2019 WL 4452246
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United States District Court, D. South Dakota, Southern Division.
FLANDREAU SANTEE SIOUX TRIBE, a Federally-recognized Indian tribe, Plaintiff,
JAMES TERWILLIGER, Secretary of Revenue of the State of South Dakota; and KRISTI NOEM, Governor of the State of South Dakota Defendants.
MEMORANDUM OPINION AND ORDER DENYING MOTION FOR WRIT OF ASSISTANCE AND MOTION TO STAY
Lawrence L. Piersol United States District Judge
The State appealed the Amended Judgment to the Eighth Circuit Court of Appeals. The State argued on appeal that: 1) federal law does not preempt imposition of its use tax on nonmember purchases at the Casino of non-gaming amenities including food and beverage services, the Casino’s hotel, RV park, live entertainment events, and gift shop; and 2) the State may condition renewal of alcoholic beverage licenses on the Tribe’s failure to remit validly imposed use taxes. Doc. 200. The State also moved the Eighth Circuit Court of Appeals for a stay of Paragraph 4 of the Amended Judgment which provides:
4. In accordance with the Parties’ Deposit Agreement, the escrow agent may now, subject to any stay granted pursuant to an appeal, disburse to the Tribe the funds held in escrow which represent the use tax imposed on nonmembers’ use of purchased goods and services as to the Casino’s slots, table games, food and beverage services, hotel, RV park, live entertainment events, and gift shop.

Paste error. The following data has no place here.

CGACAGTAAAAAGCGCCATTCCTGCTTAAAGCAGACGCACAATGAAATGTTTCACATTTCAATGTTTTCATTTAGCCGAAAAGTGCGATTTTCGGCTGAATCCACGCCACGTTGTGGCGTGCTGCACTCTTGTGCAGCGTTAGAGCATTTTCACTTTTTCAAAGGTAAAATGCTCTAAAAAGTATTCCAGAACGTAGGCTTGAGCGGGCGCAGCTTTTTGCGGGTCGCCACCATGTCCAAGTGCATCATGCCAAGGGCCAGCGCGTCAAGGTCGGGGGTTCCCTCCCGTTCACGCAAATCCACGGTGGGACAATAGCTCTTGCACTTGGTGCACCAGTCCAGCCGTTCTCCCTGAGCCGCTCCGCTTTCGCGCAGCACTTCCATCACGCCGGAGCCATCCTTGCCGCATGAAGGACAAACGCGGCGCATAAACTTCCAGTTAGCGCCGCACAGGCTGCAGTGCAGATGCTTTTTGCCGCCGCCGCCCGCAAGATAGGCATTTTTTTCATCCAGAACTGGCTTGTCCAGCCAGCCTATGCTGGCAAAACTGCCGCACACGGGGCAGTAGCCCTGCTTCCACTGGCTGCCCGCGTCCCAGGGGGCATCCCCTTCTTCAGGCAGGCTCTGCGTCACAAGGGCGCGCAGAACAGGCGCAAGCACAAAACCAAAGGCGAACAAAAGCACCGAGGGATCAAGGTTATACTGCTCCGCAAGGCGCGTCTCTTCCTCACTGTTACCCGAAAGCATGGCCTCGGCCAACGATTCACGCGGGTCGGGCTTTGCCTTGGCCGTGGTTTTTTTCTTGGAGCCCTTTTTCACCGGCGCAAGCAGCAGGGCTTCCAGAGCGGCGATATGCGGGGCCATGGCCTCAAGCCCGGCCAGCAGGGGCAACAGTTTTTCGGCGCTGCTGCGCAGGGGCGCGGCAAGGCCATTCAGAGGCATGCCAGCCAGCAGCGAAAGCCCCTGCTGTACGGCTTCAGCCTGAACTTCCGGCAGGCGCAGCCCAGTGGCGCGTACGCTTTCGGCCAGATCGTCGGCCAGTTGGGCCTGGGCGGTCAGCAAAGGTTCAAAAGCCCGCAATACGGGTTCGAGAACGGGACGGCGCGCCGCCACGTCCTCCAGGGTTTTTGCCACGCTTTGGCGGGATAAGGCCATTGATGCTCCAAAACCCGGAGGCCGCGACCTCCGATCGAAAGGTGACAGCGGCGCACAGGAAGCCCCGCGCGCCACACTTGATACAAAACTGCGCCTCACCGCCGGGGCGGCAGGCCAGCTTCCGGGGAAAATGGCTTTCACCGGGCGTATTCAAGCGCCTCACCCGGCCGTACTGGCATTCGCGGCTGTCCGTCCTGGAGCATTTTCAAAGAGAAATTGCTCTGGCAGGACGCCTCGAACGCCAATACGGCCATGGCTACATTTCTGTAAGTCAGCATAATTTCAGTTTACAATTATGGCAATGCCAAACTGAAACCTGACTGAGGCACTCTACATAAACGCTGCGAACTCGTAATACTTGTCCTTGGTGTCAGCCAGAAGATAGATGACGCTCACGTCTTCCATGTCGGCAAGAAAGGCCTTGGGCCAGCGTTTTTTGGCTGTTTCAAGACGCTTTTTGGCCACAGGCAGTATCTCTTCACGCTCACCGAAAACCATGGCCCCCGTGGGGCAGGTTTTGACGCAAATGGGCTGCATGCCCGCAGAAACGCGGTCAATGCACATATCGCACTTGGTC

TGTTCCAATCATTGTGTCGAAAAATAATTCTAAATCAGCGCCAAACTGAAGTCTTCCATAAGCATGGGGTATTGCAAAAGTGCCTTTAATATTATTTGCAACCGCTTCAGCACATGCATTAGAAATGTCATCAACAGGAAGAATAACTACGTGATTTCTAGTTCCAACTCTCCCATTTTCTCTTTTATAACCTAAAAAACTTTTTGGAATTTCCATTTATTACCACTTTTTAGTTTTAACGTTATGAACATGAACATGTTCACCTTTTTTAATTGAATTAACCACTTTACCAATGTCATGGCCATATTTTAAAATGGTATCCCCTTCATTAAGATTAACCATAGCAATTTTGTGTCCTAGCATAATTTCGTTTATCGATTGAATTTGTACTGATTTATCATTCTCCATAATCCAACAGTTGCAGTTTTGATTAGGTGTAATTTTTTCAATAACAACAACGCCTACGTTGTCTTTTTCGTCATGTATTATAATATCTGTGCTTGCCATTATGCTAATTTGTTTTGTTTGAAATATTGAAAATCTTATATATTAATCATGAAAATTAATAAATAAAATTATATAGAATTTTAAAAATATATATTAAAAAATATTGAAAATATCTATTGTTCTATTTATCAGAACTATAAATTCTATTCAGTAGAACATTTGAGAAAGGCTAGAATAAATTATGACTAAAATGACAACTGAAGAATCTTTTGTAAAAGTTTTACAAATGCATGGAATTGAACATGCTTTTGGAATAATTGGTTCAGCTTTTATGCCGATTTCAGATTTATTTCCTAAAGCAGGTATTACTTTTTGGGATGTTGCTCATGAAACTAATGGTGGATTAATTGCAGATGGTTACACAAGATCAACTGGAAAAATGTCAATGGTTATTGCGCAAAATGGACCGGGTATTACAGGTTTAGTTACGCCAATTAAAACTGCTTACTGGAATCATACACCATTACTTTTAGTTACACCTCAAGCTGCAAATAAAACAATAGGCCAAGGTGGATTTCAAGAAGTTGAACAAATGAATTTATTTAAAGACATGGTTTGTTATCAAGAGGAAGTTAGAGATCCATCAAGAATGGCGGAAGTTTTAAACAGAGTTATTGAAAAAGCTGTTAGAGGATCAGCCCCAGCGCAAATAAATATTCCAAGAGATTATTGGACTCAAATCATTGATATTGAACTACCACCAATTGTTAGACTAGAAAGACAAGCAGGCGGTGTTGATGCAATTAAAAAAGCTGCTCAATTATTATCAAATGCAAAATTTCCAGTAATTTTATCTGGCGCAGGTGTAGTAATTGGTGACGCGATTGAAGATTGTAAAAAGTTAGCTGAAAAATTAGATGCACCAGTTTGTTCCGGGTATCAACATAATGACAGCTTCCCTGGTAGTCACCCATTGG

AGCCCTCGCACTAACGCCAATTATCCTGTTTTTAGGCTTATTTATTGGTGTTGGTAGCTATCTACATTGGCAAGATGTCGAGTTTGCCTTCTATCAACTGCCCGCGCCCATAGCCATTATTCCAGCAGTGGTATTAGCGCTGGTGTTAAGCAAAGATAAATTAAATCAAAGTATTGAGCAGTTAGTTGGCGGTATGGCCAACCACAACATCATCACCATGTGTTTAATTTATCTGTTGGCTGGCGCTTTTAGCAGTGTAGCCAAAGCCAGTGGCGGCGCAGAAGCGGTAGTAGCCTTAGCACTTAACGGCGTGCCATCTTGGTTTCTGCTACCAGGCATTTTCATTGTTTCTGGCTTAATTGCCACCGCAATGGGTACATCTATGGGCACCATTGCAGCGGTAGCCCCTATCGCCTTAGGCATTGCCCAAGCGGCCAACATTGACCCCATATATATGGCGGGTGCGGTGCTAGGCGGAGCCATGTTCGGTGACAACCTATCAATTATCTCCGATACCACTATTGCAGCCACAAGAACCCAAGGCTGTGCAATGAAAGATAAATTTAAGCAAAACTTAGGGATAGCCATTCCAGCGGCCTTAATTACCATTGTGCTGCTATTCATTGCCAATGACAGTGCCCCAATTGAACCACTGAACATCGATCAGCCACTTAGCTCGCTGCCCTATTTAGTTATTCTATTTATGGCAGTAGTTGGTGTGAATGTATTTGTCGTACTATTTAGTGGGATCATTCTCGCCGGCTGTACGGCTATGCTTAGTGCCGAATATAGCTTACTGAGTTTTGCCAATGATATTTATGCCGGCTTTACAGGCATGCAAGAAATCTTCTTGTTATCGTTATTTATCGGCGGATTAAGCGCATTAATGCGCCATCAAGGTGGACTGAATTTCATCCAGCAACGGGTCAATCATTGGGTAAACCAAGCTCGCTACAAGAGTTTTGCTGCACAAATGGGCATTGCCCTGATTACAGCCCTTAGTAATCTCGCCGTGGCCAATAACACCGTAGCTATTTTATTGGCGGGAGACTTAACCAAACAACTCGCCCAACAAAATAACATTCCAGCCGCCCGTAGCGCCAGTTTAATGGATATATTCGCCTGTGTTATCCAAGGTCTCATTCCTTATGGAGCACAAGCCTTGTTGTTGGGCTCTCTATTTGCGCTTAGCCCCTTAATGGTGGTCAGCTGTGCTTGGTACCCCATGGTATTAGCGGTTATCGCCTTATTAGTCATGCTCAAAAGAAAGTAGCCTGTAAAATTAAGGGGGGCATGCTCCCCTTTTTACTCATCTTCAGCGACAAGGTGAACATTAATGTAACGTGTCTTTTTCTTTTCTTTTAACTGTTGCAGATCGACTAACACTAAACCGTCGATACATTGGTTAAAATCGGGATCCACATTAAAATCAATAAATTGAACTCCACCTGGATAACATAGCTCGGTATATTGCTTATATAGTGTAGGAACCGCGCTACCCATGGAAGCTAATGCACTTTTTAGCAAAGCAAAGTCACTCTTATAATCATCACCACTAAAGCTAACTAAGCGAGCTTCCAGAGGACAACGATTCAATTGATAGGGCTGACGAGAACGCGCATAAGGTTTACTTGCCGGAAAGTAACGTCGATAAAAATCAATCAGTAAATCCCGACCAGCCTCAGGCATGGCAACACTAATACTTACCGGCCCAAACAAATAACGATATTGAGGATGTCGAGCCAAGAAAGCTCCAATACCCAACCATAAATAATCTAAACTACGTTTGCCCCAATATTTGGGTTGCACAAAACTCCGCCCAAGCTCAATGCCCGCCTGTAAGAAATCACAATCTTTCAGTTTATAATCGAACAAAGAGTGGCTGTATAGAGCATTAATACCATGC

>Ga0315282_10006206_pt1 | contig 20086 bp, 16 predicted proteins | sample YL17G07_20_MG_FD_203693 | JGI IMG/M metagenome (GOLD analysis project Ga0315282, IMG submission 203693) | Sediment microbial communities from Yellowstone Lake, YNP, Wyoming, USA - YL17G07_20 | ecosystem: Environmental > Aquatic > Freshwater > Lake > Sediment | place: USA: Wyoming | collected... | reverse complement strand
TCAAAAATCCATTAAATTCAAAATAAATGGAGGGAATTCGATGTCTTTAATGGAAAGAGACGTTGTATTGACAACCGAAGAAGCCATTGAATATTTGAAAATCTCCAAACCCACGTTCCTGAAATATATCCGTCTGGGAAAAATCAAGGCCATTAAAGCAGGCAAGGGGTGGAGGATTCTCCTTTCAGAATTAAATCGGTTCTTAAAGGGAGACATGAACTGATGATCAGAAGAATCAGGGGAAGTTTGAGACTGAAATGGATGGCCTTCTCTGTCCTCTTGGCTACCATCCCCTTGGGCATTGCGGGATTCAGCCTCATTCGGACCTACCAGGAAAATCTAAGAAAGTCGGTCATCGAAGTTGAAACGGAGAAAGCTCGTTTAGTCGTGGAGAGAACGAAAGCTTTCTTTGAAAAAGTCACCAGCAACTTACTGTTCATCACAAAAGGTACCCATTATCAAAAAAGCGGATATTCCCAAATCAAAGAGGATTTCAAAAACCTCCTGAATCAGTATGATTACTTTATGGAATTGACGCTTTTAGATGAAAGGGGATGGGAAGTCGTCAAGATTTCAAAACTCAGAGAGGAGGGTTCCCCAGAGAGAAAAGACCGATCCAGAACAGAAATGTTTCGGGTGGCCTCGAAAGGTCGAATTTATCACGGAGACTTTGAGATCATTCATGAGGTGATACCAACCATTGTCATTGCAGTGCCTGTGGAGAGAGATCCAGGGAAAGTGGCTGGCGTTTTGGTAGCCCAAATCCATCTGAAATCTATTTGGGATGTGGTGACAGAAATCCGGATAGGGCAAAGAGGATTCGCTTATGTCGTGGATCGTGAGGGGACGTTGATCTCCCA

Doc. 177. The State did not first move for a stay with this Court, believing that paragraph 4 of the Amended Judgment was a declaratory judgment and that moving for a stay in this Court would be impracticable because of this Court’s decision in Yankton Sioux Tribe v. S. Mo. Waste Mgmt. Dist., 926 F.Supp. 888 (D.S.D. 1996). Doc. 192.
On appeal, the State argued that in applying the factors to determine whether to grant a motion to stay a judgment pending appeal under Federal Rule of Appellate Procedure 8(a), the State has made a strong showing that it is likely to succeed on the merits and that it will be irreparably injured absent a stay. Doc. 189-1. The basis of the State’s irreparable injury argument was that if the funds are released from escrow, and the Eighth Circuit Court of Appeals reverses this Court’s decision, the State will have a difficult time recovering this money because it is foreclosed from suing the Tribe for injunctive relief and money damages absent a waiver of the Tribe’s sovereign immunity. Doc. 189-1.